The Hopeful, Helpful Science: Why Sales Gets a Bad Rap, But Deserves Just the Opposite
Sales is the butt of many jokes, but it might be more important than we realize — especially if it’s done the right way.
In his 1849 essay historian Thomas Carlyle dubbed economics “the dismal science”. The title was a joke, based on the fact that for decades, music had been referred to as “the gay science”. I’ll pause to allow your anachronistic laughter.
The gist of the joke is that while music took the seed of the human experience and grew out of it both profundity and verve, economics took that same seed and reduced it to a lifeless series of transactions. Economics hasn’t much recovered from that portrayal since. And I’m not sure how much it has an interest in doing so.
Economists are still called upon by both governments and businesses to do their dismal work — predicting and analyzing — in the hopes that some advantage can be gained. The dismal science, however dismal, reigns supreme.
There is another discipline that receives a similarly bad rap, but that I think we need more than many of its detractors realize: sales.
If economics is the “dismal science” because it analyzes away the vivacity of the human existence, perhaps sales can be called something a bit warmer: the hopeful science.
Sales is an optimistic discipline; it has to be. The art and science of sales operates under the article of faith that it’s possible to get nearly anyone to enter into a transaction with nearly anyone else, for nearly anything— so long as the process is done correctly. Now that’s optimism if I’ve ever heard it. And it’s that optimism that gets sales a bad rap.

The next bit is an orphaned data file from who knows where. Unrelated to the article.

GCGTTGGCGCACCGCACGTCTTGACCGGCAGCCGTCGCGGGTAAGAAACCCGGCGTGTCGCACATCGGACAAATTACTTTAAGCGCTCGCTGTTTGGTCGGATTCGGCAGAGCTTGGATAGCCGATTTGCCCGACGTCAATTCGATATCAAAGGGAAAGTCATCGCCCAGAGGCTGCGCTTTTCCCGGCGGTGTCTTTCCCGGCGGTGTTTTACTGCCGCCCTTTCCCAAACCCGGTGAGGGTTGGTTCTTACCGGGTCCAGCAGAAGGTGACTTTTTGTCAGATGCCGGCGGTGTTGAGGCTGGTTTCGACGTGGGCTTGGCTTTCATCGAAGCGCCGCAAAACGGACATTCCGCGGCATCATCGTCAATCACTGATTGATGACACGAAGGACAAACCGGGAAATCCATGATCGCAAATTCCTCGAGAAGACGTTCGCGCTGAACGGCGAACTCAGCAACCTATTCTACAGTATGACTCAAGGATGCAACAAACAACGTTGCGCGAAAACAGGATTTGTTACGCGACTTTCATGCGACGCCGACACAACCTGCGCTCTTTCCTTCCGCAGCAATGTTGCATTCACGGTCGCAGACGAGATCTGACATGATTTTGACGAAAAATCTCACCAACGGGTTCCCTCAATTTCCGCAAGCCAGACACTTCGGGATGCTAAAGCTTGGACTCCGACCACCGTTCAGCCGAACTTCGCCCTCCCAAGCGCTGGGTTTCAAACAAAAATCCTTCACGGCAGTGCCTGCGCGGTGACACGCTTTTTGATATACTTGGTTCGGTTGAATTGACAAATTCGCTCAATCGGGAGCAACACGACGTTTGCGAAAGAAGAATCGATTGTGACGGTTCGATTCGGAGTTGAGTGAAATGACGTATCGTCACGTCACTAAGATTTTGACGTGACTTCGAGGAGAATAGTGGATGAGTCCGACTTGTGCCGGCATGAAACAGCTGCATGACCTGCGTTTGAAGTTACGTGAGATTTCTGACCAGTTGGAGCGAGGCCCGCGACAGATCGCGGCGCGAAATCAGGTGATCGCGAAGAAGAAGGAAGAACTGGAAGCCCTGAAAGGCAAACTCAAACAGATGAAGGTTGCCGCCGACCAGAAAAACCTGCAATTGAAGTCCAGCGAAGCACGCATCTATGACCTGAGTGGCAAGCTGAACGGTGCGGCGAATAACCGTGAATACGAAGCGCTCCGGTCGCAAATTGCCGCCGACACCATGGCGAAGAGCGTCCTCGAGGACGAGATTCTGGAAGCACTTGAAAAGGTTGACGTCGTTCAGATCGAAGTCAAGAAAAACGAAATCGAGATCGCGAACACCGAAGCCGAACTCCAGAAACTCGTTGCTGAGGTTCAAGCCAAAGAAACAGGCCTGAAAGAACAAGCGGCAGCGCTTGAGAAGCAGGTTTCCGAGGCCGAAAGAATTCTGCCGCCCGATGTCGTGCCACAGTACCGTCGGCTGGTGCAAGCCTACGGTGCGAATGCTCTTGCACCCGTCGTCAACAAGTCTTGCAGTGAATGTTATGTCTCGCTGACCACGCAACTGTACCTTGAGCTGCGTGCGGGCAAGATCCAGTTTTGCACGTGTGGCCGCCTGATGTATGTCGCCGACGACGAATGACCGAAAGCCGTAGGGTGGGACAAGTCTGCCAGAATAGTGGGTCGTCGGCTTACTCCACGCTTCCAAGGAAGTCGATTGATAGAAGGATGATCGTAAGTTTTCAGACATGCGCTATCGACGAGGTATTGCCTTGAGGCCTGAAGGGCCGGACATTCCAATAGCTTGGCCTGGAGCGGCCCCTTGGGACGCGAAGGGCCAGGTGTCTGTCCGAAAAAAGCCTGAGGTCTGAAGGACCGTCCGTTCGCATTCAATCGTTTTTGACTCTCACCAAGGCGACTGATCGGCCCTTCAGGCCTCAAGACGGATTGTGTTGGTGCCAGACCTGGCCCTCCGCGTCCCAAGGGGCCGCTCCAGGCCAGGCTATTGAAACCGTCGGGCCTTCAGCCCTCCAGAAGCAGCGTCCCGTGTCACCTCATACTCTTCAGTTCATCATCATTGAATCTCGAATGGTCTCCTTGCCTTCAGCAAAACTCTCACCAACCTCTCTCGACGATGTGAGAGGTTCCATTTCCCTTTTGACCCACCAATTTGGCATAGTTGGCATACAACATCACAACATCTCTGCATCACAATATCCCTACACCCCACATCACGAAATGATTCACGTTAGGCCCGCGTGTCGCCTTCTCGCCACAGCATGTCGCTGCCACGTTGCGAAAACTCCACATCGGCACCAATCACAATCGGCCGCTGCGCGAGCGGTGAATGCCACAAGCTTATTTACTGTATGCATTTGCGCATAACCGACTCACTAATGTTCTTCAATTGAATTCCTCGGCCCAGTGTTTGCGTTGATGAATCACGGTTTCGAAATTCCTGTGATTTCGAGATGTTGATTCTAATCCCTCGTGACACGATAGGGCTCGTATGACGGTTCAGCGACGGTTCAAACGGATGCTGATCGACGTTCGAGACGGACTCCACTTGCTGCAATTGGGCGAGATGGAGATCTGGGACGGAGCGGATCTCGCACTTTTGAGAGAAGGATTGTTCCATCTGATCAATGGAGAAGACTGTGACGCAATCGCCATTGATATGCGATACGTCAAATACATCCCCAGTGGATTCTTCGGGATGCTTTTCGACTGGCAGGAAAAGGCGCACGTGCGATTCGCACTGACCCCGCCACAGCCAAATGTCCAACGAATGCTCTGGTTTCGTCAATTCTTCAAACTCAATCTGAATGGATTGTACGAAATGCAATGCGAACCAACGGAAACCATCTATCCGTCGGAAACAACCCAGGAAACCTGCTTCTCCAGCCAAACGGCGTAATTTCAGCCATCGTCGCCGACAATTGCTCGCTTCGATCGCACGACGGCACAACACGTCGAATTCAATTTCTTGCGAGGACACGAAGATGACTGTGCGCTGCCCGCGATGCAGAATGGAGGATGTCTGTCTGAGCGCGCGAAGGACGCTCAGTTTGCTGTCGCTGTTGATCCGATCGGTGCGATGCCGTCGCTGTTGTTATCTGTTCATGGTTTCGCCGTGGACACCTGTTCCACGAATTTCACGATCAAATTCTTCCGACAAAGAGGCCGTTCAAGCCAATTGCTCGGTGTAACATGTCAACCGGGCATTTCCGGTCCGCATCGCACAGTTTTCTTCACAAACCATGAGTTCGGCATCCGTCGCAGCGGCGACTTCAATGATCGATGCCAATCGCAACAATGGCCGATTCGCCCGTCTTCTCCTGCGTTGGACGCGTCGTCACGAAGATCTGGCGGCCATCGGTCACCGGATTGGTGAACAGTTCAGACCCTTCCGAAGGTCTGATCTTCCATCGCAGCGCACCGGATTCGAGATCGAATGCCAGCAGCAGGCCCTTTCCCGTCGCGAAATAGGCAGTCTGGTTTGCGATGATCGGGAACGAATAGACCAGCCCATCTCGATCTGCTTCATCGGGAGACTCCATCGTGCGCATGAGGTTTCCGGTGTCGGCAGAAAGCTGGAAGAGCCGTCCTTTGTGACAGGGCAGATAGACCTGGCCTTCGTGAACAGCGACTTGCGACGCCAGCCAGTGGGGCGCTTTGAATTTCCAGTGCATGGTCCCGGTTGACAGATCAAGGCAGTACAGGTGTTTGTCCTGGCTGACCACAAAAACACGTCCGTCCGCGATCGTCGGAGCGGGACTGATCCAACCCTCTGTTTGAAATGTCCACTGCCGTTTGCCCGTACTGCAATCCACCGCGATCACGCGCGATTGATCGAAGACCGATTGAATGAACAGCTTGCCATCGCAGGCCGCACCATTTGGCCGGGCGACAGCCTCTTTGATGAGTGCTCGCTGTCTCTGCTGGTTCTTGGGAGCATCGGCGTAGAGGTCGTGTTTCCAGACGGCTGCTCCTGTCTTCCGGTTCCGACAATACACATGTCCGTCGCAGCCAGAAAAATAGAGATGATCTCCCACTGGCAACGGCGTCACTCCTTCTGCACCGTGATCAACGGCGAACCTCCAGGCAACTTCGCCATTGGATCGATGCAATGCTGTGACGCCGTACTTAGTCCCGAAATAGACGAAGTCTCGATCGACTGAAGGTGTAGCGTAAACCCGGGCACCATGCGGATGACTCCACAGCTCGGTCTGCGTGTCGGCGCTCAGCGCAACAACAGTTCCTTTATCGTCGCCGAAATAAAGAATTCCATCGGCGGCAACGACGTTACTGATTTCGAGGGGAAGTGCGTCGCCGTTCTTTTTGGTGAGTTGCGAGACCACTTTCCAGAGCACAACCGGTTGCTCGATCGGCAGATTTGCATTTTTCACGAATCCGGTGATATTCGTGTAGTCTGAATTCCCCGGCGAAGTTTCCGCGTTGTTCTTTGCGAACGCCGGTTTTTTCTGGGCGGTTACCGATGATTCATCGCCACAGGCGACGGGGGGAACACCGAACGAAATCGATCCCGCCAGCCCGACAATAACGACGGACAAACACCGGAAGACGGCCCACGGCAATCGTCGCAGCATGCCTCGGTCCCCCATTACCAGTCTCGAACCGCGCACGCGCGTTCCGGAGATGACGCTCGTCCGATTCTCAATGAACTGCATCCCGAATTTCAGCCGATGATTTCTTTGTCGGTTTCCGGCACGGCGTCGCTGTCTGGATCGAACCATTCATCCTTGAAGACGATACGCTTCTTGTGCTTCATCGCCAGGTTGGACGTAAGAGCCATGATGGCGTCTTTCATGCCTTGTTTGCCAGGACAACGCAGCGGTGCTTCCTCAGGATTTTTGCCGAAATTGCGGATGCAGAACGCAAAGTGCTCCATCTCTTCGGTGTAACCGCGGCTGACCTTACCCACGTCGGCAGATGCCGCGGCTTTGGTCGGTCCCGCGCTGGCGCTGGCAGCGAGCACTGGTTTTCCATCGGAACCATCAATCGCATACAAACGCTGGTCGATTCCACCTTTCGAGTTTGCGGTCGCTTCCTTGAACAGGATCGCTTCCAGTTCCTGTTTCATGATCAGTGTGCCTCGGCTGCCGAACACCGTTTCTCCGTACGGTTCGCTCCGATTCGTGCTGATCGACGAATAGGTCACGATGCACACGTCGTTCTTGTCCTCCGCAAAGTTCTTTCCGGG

Hope can do funny things to a person, and to an organization. The hope that millions of buyers exist out there — and you need only begin dialing their numbers — that hope remains very real in sales organizations around the world. The jury is still out on just what a realistic expectation is for how many of those potential buyers can reasonably expected to buy. And candidly, salespeople aren’t too interested in what a reasonable expectation is. There’s no incentive for them to. We must believe that everyone is a potential customer, otherwise we’re throwing in the towel before the fight even begins.
But again, hope can make us do funny things.
Hope can blind us. Hope can keep us from seeing truths that are so plain to others that when they hit us like a ton of bricks, we swear they came out of nowhere.
And that’s the balancing act of sales: be hopeful enough to keep trying, but not so hopeful that you persist even when there is no reason to hope anymore — and you cross a line. It’s at that point, where — if you’re not careful — you can cease to regard the buyer as a person with feelings and autonomy. It’s where you can take that optimism too far, and think that if you simply say the right thing, or tweak the process a bit, you can get those persistent “no” replies turned into a “yes”. It takes self-awareness to avoid doing that. But it must be done.
The sale is never more important than the relationship. If you sacrifice the latter in order to get the former, you won’t sell much more for much longer. Yes, anyone can be a buyer, but not everyone is a buyer. That’s a subtle difference, but the ramifications are huge.
That’s where I think a second adjective can be applied to the science of sales. Sales is not just the hopeful science, but the helpful science.
Fred Rogers has a famous quote that he attributed to his mother:
‘Look for the helpers. You will always find people who are helping.’
A good salesperson is a helper. She or he does for a customer what can help them. Sometimes that means helping them understand why this might not be a good fit. Sometimes it’s doing a bit more than the normal scope of work calls for. But whatever it does call for, it’s necessary work.
So what does all this mean for the discipline of sales? It’s both a description and a prescription. Sales is the helpful and hopeful science. So if you want to be a good salesperson, be both hopeful and helpful.